Wind energy co-ops (em)power local communities

Winds of 60 km per hour hit us as soon as we alighted from the bus. We were at Hvide Sande – “White Sand” – on the west coast of Denmark, home to a community-owned wind energy project comprising three 3MW turbines. All we could hear was the powerful wind: the generators cannot be heard over the roar of the wind. When there is no wind, we were told with a smile, the generators most certainly cannot be heard either!

I was joined by 40 policy makers and experts from 15 European countries as part of a workshop on 100% Renewable Energy in European Regions, organised by the World Future Council and Climate Service Center at the Nordic Folkecenter, Denmark. The region serves as a living example of 100% renewable energy already being reality. Wind plays a big role in the area: 87% of the country’s electricity consumption that day was covered by wind power. In Denmark, €16 million from local residents are being invested in renewable energies. The money is available, and the right policy framework can trigger investment from the people.

The three turbines at the Hvide Sande harbour were set up in December 2011 against no objections save from two local citizens, neither appeal of which was successful. As per Danish law, 80% of the turbines is owned by a local business fund from the Holmsland Klit Tourist Association which initiated and financed the project. Hvide Sande’s North Harbour Turbine Society I/S pays an annual rent of €644,000 to the local harbour. The other 20% is owned by local residents living within a 4.5 km radius, again according to guidelines set out by the Danish Renewable Energy Act. This wind co-operative has 400 local stakeholders, and with an annual return of 9 to 11% the turbines are expected to pay for themselves in 7 to 10 years. The fund is used to initiate new business initiatives for the benefit of the harbour and local municipality.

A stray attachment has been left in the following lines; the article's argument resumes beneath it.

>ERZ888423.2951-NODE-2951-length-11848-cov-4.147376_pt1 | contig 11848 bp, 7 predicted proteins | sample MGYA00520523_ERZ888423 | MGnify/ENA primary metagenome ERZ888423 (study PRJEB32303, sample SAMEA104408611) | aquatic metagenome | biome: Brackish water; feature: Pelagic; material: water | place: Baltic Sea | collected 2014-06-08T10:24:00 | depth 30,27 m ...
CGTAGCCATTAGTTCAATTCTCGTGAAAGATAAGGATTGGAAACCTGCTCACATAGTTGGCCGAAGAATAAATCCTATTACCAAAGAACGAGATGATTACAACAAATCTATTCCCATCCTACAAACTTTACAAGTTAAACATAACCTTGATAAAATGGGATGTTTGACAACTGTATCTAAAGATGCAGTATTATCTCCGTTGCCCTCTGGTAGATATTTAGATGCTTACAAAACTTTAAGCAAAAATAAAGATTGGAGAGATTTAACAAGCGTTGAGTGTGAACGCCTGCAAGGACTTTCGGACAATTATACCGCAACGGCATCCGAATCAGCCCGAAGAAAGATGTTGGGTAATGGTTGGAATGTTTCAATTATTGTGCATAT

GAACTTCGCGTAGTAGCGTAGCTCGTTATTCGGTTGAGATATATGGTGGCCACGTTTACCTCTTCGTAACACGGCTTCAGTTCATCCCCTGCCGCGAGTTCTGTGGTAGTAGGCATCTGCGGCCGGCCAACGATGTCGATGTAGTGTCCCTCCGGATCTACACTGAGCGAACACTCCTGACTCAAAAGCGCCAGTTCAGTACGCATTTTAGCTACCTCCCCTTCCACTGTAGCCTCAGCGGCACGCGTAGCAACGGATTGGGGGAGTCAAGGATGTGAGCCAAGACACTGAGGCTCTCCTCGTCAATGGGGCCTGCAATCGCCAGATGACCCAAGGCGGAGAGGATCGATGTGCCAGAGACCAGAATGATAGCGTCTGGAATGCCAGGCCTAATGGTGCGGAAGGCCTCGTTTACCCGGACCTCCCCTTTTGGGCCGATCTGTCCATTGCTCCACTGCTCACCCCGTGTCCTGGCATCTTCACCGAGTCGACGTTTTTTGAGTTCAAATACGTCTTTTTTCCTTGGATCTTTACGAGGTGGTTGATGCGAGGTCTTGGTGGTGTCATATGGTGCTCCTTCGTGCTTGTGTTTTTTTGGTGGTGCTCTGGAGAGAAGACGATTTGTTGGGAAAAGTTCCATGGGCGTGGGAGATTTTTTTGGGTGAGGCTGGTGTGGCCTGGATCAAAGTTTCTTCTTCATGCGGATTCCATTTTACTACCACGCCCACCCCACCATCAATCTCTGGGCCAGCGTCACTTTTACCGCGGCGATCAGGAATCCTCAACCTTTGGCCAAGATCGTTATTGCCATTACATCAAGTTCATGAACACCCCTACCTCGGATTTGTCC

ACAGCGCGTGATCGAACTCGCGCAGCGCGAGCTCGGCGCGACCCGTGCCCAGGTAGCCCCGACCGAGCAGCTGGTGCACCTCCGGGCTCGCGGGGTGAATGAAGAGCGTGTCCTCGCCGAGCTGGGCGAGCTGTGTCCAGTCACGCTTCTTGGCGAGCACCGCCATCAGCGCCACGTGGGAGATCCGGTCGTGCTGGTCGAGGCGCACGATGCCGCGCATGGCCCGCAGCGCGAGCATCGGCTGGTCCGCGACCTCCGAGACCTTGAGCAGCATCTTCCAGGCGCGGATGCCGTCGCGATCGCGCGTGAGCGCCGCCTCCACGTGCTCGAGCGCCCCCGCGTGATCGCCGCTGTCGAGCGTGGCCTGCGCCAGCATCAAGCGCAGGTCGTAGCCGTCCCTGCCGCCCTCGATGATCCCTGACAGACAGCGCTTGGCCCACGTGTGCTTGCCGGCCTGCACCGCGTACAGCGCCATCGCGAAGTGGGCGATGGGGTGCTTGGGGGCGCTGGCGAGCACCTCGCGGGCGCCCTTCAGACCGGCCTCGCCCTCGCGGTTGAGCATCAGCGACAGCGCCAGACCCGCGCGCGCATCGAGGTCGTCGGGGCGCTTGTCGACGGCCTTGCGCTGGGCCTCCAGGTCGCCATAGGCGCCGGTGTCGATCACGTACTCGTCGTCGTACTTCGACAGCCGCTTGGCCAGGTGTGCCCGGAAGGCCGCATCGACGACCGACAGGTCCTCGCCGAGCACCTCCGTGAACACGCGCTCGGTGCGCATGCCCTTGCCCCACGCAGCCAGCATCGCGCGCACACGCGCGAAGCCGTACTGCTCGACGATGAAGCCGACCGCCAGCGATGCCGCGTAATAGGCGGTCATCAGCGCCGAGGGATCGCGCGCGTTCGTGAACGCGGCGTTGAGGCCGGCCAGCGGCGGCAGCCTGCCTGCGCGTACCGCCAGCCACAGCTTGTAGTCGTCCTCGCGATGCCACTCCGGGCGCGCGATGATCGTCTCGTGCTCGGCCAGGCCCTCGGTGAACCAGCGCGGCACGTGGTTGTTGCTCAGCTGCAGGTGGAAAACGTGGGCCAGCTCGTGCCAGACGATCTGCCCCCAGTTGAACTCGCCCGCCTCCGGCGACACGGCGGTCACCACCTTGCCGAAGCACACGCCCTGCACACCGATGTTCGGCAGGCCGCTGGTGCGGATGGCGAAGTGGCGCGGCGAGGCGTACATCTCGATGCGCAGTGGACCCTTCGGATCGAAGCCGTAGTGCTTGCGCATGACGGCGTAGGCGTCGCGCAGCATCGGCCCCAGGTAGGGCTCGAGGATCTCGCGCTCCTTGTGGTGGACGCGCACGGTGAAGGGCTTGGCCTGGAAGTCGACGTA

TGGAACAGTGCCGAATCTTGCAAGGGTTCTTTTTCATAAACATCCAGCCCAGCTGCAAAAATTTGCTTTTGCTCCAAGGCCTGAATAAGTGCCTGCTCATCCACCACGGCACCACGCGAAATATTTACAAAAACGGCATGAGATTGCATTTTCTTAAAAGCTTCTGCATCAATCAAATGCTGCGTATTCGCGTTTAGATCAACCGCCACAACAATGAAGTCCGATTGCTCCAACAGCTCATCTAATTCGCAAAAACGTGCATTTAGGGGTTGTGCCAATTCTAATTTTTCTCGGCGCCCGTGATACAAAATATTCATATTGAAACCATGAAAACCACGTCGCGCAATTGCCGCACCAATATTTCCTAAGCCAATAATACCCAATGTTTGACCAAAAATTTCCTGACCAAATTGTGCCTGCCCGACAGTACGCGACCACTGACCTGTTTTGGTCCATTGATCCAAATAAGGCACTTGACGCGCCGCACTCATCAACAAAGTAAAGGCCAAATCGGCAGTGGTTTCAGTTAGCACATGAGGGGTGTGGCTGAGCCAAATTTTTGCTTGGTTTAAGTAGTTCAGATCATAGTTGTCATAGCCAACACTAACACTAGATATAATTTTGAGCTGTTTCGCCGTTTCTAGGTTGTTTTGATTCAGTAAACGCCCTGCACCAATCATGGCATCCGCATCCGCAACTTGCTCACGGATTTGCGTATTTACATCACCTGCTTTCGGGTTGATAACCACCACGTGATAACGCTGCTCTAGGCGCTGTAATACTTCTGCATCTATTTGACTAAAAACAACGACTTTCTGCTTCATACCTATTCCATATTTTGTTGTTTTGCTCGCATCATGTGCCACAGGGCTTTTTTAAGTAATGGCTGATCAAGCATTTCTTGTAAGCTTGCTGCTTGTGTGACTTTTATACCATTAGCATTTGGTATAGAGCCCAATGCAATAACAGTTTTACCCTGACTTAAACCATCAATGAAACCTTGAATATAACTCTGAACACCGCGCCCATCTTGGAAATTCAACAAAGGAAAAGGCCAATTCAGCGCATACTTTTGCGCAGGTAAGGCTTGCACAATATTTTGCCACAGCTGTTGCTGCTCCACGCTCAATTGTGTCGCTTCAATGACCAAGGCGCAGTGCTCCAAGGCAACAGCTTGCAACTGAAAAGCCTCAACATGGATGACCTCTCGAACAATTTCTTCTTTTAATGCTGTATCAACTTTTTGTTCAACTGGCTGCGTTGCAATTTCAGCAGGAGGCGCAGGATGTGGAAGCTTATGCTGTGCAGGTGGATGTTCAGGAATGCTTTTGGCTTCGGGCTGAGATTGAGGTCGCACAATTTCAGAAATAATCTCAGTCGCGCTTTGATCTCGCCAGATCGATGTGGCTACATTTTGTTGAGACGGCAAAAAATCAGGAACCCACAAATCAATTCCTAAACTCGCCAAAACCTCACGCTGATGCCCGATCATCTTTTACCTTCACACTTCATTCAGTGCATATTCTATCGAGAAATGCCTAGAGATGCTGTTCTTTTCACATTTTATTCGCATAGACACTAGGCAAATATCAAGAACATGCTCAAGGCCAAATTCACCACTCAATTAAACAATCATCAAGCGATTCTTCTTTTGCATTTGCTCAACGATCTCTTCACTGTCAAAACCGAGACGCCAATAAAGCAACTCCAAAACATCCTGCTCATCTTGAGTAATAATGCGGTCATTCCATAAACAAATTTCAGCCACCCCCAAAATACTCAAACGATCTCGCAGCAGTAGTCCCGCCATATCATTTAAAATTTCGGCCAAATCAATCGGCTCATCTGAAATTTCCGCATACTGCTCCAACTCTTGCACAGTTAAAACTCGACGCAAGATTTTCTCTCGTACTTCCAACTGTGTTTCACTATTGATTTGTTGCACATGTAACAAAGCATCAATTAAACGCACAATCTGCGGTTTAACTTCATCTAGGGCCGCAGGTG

Over 100 wind turbine co-operatives have a combined ownership of three-quarters of the country’s turbines. The price per kWh for electricity from community-owned wind parks is not only competitive with conventional power production, but is actually half the price of electricity from off-shore wind parks. And while other countries struggle with integrating wind energy fluctuations Denmark already has the answer: combine heat and electricity generation and implement decentralised district heating infrastructure, thus tripling energy efficiency and achieving decentralised storage. As electricity and heat are by law non-profitable goods, this enabled local community-based co-operatives to lead the energy transition. The country is well on its way to achieving its 100% renewable energy target for electricity, heat and transport by 2050 thanks to the success of the co-operative enterprise model that places people, local communities and regions firmly in the driver’s seat.

This story was first published on the European Wind Energy Association blog

Tuesday, October 23rd, 2012


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